Overwhelming Public Opinion in Texas: College Costs Too Much
The goal of what we’re trying to do with higher education is to increase the quality and to reduce costs. Look at the public opinion on a lot of the issues we are talking about. The public opinion in the state of Texas is overwhelmingly with us. They think that college costs too much. They think that professors are not spending enough time in the classroom, that there are ways that things can be structured to produce better quality and lower costs. The breakthrough solutions were ideas that we developed starting 2006-2007 to try to figure out the path forward; to really maximize the resources that we’re putting into Universities. I think that there’s been an excessive focus on the minutia of the solutions. I think a lot of people are portraying them as stone tablets that were carried down from Mt. Sinai.
The solutions TPPF have come up with offer different ideas on increasing student enrollment and keeping tuition down. But people are concerned about what might happen to the research budget.
It’s not necessarily being anti-research, it’s being pro-teaching. That what’s happened is over the past four or five decades you’ve seen a big shift in the culture of Universities away from classroom instruction toward research and academic publishing. If you’re talking about an academic journal article that may only be read by a couple-hundred people or that isn’t being cited by other professionals in the field, that is kind of suspect as far as whether that’s a productive use of resources.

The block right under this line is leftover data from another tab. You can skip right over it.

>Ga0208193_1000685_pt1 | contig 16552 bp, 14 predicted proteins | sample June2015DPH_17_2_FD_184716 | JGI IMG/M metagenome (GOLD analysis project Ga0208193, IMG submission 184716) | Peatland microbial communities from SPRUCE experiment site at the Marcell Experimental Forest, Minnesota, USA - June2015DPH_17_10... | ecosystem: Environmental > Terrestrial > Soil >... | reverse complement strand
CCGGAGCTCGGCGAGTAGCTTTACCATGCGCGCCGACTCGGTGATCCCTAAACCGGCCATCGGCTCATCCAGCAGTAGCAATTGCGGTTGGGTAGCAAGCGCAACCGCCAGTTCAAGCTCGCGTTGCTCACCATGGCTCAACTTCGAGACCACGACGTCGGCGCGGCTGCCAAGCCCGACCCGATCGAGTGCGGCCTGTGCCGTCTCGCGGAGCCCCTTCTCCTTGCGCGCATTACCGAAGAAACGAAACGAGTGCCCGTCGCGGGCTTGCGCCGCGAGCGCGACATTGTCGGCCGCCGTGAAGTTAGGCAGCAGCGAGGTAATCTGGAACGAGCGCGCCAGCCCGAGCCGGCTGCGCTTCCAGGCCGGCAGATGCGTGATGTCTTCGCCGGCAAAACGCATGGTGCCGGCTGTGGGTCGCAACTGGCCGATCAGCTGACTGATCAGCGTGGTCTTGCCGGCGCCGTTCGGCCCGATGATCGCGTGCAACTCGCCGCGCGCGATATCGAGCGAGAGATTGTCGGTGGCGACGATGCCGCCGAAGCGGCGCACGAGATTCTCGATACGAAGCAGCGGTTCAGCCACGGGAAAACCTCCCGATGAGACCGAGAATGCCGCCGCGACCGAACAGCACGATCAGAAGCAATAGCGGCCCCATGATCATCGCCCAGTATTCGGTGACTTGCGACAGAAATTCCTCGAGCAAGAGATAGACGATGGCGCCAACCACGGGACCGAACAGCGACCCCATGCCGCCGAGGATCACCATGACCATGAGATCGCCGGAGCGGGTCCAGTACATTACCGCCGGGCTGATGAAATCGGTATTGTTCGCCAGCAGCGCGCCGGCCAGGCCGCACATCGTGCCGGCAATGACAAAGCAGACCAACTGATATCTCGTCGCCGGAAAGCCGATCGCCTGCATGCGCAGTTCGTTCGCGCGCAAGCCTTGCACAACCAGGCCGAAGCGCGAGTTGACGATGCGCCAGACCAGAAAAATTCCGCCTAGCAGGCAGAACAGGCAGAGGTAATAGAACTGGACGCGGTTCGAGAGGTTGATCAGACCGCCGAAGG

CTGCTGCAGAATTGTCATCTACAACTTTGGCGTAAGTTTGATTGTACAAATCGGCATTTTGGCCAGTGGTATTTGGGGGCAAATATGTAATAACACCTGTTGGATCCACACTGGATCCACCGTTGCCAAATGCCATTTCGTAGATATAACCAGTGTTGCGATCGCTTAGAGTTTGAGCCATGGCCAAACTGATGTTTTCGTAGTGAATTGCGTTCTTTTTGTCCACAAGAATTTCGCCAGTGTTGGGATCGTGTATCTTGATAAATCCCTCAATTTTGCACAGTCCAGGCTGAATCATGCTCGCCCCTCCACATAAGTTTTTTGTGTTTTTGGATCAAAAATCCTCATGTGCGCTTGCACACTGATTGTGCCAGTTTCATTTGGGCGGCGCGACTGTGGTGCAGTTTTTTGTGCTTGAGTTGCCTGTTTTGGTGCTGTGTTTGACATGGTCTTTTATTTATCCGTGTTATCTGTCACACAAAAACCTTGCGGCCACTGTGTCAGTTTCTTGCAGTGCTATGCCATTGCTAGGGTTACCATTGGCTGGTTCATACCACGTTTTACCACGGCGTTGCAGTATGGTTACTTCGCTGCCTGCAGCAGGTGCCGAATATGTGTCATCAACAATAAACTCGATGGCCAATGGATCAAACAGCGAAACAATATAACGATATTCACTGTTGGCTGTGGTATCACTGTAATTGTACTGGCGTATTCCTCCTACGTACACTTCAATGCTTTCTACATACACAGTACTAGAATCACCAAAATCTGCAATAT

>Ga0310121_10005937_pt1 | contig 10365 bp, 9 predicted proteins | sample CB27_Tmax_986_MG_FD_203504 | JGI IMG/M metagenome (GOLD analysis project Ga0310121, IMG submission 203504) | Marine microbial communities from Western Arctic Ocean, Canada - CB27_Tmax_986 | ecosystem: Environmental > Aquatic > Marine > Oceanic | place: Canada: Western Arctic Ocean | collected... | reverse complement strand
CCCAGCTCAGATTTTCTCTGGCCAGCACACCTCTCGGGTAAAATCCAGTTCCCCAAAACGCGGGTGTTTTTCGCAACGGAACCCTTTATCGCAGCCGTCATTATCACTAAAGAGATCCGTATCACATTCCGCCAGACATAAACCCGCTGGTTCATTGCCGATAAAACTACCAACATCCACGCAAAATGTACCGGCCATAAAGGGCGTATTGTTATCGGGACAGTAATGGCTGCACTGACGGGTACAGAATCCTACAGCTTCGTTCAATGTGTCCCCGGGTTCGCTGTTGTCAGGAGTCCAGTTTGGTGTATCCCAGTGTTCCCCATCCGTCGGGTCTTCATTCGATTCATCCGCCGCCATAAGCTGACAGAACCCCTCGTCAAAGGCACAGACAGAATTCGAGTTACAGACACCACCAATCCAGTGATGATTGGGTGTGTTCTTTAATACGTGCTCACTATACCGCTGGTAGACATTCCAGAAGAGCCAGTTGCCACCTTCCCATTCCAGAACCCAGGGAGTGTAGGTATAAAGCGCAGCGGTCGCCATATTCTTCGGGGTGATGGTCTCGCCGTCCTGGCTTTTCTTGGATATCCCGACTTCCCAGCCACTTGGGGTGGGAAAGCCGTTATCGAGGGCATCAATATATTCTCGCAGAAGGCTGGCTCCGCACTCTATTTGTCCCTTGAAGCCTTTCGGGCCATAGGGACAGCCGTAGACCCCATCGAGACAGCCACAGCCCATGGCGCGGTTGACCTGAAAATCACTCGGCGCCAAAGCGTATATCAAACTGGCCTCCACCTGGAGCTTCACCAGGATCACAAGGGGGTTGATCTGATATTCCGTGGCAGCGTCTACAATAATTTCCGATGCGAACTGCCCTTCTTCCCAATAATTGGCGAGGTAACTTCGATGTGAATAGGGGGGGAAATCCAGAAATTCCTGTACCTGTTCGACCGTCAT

So what are some ways TPPF has come up with to make Universities actually turn a profit?
We need to reward excellence in teaching, and we need to reward excellence in research. And there are criticisms of the student evaluations that are frankly misinformed. If you think about current evaluation metrics that are used in universities, maybe they have the dean of the school sit in, maybe they have a professor from the department sit in, those are snapshot views and a lot of them can be as manipulated by or viewed through a prism of academic politics as anything else. So the students in the classroom every M W F or T TH are the only ones who would be in the classroom for the entire course. If you set out the expectations at the start, by the end of the course, the students have or should have a good idea of how effective the professor was.
But giving professors bonuses based on the students’ opinion is a small change compared to TPPF’s idea on UT’s accreditation system.
I think the issue you have in accreditation is that you have a system in place now where, that really is suited for the 20th century or maybe even the 19th century model of delivering higher education. That things in the 21st century are going to be very different. That there are going to be different incentives, different technologies in place, different structures for delivering education. MIT has put most of its
course content online, and Bill Gates, the founder of Microsoft, predicted that in five years that the best professors and the best course content will all be available online for free. So, the brick and mortar Universities have an existential threat not from the Texas Public Policy Foundation, not from the higher education reformers but from their own bad spending and organizational habits.